Jul. 31 absentee ballot for overseas voters

Obama 292   McCain 195   Ties 51
Senate Dem 57   GOP 43  
House Dem 240   GOP 195  

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strong Dem Strong Dem (197)
weak Dem Weak Dem (49)
barely Dem Barely Dem (46)
tied Exactly tied (51)
barely GOP Barely GOP (21)
weak GOP Weak GOP (77)
strong GOP Strong GOP (97)
270 Electoral votes needed to win
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Presidential polls today: MS NE RSS
Dem pickups (vs. 2004): CO IN IA MT NV NM GOP pickups (vs. 2004): (None) PDA

PW logo McCain's Desperate Ad Strategy McCain's Relationship With Press Sours
Obama's Short List Not So Short The Art of the Leak
McCain Has Trouble Using Agressive Campaign Tactics Gates Pushes for "Creative Capitalism"

News from the Votemaster

John McCain has been searching for a good campaign issue where he can offer something positive instead of just reacting to what Barack Obama does. He thinks he has it in the energy issue. He wants to drill for oil off America's coasts to reduce gas prices and reduce the amount of oil imported from the Middle East. Polls have shown that gas prices are very important to many people and they want them lowered and quickly. Most energy experts say that drilling for oil off the coast will do little to nothing to lower gas prices, which have gone up due to the law of supply and demand. Furthermore, new wells won't start producing oil for 10 years and the amount would be a drop in the bucket. Obama's energy plan would force oil companies to drill on the land they have already leased or lose their leases. The focus of congressional Democrats is to crack down on oil speculators, something that sounds good on paper but is impossible to enforce (who is a speculator vs. a real customer? If Exxon buys oil futures is that speculation?) This is one of the few domestic issues where the majority is on McCain's side.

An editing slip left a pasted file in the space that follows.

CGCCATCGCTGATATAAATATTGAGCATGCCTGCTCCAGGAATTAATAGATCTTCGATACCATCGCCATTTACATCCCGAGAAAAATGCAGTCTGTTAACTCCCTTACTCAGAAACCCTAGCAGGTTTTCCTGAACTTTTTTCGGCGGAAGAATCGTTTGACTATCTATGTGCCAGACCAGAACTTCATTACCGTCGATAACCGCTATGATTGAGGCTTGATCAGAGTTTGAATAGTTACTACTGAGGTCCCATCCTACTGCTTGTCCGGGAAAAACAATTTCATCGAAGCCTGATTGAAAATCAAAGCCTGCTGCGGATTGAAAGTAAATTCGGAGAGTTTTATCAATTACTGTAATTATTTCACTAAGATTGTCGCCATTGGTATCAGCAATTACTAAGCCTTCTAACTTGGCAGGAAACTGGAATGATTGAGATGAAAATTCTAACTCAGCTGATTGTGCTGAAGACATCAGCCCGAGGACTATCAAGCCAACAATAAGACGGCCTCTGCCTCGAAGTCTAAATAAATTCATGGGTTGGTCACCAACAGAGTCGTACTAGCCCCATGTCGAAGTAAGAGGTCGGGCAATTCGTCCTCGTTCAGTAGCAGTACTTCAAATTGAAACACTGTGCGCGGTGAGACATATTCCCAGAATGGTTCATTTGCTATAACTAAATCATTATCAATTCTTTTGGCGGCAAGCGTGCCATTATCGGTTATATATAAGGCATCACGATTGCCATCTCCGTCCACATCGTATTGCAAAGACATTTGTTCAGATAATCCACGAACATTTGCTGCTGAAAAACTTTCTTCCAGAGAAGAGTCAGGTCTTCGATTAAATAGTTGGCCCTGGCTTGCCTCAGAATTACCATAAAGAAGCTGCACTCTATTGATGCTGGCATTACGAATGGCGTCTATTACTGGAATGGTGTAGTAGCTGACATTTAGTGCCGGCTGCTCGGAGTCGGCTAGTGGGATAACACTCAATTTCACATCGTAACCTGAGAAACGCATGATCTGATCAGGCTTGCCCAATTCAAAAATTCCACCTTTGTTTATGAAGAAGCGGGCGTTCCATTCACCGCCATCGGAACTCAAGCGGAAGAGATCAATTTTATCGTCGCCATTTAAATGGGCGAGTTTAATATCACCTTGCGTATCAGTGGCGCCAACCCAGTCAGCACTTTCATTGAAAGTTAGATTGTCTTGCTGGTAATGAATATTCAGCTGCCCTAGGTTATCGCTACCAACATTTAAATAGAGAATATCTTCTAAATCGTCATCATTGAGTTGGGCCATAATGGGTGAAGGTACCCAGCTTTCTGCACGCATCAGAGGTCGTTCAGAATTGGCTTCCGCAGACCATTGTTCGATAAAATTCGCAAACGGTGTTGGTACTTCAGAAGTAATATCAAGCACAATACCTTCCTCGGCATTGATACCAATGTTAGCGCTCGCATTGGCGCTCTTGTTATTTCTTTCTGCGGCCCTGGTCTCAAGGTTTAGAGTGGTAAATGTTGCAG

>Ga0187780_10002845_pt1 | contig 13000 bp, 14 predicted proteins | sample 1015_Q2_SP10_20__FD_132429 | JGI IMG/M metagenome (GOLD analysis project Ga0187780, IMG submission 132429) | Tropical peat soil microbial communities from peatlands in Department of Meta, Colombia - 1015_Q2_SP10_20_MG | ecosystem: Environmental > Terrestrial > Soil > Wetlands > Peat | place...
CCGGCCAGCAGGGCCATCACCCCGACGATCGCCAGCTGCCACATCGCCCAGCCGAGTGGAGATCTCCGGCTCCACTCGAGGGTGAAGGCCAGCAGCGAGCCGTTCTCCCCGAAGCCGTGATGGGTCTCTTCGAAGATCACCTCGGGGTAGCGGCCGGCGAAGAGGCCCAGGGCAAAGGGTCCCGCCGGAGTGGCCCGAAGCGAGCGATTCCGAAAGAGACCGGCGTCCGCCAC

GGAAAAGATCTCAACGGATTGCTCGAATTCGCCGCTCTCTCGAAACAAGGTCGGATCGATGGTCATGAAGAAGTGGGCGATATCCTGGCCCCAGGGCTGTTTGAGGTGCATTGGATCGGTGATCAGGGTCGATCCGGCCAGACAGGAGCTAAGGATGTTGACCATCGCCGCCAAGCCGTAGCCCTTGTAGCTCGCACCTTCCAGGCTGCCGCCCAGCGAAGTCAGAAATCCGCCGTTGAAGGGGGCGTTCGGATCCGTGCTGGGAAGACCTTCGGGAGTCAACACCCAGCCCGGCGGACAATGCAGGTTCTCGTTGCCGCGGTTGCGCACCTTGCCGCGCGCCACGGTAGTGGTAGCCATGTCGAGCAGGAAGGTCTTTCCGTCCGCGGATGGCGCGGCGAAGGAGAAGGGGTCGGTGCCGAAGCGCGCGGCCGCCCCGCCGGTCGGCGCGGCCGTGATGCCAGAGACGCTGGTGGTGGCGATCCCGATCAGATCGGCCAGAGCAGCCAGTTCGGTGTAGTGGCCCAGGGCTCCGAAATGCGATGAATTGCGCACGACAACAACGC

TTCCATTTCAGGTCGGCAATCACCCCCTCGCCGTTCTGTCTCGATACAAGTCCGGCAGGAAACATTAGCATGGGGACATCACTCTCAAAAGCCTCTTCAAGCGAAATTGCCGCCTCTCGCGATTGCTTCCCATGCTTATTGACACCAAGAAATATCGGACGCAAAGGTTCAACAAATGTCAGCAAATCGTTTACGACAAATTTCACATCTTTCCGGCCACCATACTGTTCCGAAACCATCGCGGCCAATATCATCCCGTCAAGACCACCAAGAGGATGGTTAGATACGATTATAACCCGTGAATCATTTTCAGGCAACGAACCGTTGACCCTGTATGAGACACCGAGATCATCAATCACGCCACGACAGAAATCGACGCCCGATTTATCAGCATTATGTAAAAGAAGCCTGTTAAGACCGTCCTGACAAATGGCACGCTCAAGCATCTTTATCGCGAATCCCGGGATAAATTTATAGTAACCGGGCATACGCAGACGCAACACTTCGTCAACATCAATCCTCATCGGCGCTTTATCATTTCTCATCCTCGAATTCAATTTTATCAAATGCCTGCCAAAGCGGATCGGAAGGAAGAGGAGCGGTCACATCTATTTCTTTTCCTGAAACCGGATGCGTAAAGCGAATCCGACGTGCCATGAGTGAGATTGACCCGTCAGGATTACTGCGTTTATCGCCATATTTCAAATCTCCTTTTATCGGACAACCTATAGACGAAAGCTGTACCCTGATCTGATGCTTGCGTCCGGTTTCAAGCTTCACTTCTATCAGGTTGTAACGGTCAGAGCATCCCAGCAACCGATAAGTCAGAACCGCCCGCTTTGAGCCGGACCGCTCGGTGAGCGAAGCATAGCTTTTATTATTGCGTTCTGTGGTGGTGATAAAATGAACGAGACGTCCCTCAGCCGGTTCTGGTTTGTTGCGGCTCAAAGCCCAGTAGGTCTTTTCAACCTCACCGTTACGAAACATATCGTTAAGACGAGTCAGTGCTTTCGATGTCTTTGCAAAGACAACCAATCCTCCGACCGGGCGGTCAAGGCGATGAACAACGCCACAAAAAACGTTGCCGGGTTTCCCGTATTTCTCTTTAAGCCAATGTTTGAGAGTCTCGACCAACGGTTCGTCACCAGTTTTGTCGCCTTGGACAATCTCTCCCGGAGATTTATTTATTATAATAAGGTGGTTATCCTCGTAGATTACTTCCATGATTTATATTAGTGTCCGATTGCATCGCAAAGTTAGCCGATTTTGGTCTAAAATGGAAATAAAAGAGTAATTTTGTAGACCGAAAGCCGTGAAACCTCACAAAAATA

Sen. Ted Stevens (R-AK), who was indicted on seven felony counts Tuesday for not reporting bribes he received from an oil services company, was back in the Senate yesterday attending a committee meeting, voting on the floor of the Senate, and acting like a perfectly normal, respectable senator. He also said: "I am innocent." All this is good news for Democrats, bad news for Republicans. Stevens was trailing his Democratic opponent, Anchorage mayor Mark Begich by 9 points before he was indicted. It is hard to imagine the next poll will suddenly show him ahead. The Republicans' best hope to keep the seat is for him to win the Aug. 26 primary and then withdraw his candidacy before Sept. 17 so the Alaska Republican Party can name an untainted replacement. So far, Stevens has given no sign he wants to play ball.

Everyone knows about many of the economic problems facing Americans including higher gas and food prices, tight credit, foreclosures, and job losses. But there is another one that has affected 3.7 million people and is completely under the radar: pay cuts. Many companies are reducing hours and pay for workers. While the free time is appreciated, the reduced wages are not, especially for people already struggling to make ends meet. The NY Times has a story on this. What is ironic is that during the 1990s, in Europe, many unions fought for 38-, 36-, or shorter work weeks (usually with the same pay) and in some countries, won. In France, the work week for public employees is 35 hours by law although the new conservative President of France, Nicolas Sarkozy, opposes the law. Four to six week vacations are standard all over Europe. Americans and Europeans seem to have different attitudes towards work vs. leisure, but forced cuts in hours at a moment when prices are rising is not making life more pleasant for millions of American workers. All in all, this is another factor making the economy the main issue in the election.